The tools and techniques of warfare have always evolved rapidly, as combatants seek any advantage to secure victory over their opponents. Millennia ago, spears were elongated to exceed that of their opponents’, producing, literally, a lethal edge in battle. Gunpowder rendered armor and castle walls useless, while horses transformed warfare by providing immense mobility. Later, mechanized weapons and aircraft radically changed the nature of combat.
Today, we’re seeing the continued evolution of warfare. Heavy mechanized weapons like tanks are nearly obsolete, as cheap drones can readily destroy them. Even the vaunted Abrams A-1 tank has been relegated to a mere armored transport vehicle in Ukraine as its vulnerability makes it a battlefield liability. While daunting in peacetime, aircraft carriers are likely to share the same fate – too slow and vulnerable to hyper-speed missiles and other light and cheap weapons made by companies like the small-cap defense stock below.
Major defense companies, including Boeing, Lockheed Martin, RTX Corp (former Raytheon) and Huntington Ingalls and many others, are geared primarily toward large-scale production of super-advanced versions of weapons from the previous era of battle. One example: the F-35 Advanced Fighter jet brings impressive leading-edge capabilities yet carries enough defects to render it nearly unreliable. (The short story, “Superiority” written by Arthur C. Clarke and which became required reading for a class at MIT, provides a clear lesson on the flaws of this approach).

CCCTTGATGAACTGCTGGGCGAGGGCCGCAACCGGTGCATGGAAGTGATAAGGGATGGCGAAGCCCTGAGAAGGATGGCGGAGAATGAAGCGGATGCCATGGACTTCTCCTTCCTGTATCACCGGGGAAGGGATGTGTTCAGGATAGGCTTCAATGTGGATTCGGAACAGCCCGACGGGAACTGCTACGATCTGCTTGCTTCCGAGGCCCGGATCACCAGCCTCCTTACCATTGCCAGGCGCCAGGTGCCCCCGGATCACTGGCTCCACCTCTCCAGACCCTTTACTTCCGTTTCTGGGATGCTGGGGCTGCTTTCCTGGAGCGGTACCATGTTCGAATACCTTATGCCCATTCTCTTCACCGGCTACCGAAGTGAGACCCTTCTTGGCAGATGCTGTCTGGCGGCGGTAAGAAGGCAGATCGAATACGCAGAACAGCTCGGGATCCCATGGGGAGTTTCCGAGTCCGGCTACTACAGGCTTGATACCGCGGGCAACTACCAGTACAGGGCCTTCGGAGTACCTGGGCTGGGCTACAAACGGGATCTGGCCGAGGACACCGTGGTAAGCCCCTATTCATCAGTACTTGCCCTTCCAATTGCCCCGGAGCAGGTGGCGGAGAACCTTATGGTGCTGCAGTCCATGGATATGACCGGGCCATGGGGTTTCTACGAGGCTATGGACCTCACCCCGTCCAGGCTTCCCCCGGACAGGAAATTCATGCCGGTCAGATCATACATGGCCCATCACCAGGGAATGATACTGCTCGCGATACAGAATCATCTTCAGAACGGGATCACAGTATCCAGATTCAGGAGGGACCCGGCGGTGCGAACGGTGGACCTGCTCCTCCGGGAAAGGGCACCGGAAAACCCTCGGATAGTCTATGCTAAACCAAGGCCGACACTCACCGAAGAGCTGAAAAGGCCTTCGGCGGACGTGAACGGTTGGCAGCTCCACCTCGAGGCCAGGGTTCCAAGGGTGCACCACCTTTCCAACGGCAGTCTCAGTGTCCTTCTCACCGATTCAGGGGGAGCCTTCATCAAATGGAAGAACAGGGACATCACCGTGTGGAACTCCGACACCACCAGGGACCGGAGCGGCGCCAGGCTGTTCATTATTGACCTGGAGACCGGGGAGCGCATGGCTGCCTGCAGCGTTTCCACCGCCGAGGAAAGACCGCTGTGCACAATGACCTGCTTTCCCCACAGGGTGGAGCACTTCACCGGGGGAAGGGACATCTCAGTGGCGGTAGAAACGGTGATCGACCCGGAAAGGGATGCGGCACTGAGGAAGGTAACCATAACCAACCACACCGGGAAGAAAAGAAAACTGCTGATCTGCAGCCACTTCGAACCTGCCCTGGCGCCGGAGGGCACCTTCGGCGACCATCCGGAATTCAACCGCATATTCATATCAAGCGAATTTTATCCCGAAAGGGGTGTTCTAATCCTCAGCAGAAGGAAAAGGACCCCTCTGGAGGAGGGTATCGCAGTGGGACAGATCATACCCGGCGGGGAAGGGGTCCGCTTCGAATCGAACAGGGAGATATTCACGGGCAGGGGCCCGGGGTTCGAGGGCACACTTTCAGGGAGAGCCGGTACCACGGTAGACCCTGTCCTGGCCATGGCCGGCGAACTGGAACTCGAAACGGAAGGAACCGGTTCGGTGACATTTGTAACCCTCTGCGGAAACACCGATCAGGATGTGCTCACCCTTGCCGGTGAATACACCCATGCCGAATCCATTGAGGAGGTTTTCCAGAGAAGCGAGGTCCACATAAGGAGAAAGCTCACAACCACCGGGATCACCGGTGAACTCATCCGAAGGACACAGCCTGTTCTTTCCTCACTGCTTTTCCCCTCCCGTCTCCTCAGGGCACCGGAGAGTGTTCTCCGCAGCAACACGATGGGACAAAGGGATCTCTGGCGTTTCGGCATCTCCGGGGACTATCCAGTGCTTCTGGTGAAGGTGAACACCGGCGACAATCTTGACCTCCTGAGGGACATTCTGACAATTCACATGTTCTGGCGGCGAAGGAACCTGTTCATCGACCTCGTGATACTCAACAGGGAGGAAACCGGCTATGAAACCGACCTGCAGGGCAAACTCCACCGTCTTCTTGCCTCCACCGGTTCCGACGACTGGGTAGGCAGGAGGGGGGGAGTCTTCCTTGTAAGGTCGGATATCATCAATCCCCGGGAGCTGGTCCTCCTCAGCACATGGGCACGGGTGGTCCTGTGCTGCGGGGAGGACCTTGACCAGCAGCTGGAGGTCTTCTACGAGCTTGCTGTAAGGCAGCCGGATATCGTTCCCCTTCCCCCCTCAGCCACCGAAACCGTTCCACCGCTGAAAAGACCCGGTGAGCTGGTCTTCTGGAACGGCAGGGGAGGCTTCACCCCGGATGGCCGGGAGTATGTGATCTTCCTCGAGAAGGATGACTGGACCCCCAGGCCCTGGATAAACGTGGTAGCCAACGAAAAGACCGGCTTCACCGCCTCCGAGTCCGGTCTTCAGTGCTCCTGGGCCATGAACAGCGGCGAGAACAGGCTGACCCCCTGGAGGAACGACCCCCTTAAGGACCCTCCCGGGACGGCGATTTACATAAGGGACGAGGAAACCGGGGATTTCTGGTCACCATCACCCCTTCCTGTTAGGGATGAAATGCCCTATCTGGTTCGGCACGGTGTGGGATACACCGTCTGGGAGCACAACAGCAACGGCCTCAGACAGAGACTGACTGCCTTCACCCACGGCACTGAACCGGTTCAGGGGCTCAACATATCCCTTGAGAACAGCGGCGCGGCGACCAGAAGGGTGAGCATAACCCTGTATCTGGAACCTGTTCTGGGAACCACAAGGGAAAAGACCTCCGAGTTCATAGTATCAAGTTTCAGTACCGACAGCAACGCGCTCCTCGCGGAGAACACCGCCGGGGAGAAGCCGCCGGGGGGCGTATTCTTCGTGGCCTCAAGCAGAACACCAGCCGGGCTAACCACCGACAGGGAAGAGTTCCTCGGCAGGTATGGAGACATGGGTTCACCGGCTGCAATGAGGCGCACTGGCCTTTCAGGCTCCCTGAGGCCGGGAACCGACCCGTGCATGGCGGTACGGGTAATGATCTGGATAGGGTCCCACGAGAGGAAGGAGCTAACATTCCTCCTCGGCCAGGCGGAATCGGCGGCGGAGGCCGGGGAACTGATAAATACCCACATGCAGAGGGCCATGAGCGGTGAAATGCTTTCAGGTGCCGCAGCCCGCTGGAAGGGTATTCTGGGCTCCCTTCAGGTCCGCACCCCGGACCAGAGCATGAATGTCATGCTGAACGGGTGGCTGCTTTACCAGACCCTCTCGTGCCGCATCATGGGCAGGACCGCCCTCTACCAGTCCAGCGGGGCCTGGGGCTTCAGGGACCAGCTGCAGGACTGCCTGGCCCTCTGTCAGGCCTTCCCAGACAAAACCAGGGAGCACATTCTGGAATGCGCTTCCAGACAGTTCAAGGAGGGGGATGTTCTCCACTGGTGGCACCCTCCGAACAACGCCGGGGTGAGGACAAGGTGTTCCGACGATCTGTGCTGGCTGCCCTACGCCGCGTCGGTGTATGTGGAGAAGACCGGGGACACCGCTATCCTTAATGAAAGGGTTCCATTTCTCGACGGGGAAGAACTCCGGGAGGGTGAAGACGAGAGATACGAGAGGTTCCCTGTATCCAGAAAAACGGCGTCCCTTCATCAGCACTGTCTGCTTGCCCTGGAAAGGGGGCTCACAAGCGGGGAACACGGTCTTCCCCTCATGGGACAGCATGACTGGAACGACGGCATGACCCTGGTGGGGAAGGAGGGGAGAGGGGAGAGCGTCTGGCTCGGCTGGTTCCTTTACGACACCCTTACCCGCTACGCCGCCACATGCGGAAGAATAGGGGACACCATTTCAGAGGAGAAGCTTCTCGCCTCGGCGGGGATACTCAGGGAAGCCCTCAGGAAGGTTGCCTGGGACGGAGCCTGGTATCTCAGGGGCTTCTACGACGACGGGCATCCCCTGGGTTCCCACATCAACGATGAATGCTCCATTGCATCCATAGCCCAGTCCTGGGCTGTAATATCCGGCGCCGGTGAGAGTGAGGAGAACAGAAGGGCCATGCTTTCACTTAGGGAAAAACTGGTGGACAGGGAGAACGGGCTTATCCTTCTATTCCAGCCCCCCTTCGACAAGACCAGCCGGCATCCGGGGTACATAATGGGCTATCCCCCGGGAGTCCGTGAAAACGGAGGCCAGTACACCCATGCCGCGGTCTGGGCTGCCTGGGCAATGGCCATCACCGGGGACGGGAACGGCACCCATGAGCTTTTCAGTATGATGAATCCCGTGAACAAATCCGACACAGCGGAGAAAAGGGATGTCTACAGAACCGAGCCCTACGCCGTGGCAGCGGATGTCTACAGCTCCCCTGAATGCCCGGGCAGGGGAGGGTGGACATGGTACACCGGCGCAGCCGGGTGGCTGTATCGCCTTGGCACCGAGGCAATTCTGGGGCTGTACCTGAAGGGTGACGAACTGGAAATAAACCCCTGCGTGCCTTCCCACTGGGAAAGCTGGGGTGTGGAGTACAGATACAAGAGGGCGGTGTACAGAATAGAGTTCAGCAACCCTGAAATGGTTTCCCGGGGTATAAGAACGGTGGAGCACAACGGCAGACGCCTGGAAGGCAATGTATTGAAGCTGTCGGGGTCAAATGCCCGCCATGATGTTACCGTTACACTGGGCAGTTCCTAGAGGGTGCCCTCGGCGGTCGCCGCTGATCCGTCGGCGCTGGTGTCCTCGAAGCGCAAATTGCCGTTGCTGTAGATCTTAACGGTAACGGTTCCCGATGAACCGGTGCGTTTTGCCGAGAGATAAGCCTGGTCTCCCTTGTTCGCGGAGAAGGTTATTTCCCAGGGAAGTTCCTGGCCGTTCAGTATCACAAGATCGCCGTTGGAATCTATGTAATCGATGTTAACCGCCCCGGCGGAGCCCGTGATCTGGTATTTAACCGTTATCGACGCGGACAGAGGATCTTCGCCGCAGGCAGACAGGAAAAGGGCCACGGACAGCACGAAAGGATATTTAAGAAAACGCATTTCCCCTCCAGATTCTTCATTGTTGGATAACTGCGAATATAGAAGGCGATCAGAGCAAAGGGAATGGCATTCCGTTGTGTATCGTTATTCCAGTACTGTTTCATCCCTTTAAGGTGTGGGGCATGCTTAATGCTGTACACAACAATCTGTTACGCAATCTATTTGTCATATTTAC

If the major defense contractors are too large and too reliant on producing weapons for the last war, which companies provide concentrated exposure to weapons of the next war? We found several fascinating companies, like Ocean Aero, General Atomics, and Anduril Industries, but these are privately held and thus out of reach for investors.
We also uncovered a small-cap defense stock ($2.2 billion market cap) that looks well-positioned for the new era. Kratos Defense & Security Solutions (KTOS) focuses on unmanned systems (drones) as well as low-cost yet advanced and highly effective aircraft engines and other systems. With only $1 billion in total revenues, Kratos provides investors with full and undiluted exposure to the future of battle. The company scored an encouraging win recently, by securing an agreement to provide its low-cost turbine engine to Boeing for use in the Powered Joint Direct Attack Munition (JDAM) system, a long-range precision strike weapon.
Kratos is growing, with revenues increasing about 10% (organic). The company is profitable and produces positive free cash flow. The balance sheet carries about $232 million in debt, equivalent to about 3x Adjusted EBITDA and which looks readily serviceable.
The shares remain 50% below their peak and essentially unchanged from their price in 2010. The valuation is at a cosmetically high multiple of earnings, but this metric ignores the sizeable potential within the well-positioned Kratos portfolio.
While the large-cap companies win the biggest portion of defense spending, investors might find much stronger appreciation potential in the small-cap defense names, like Kratos.
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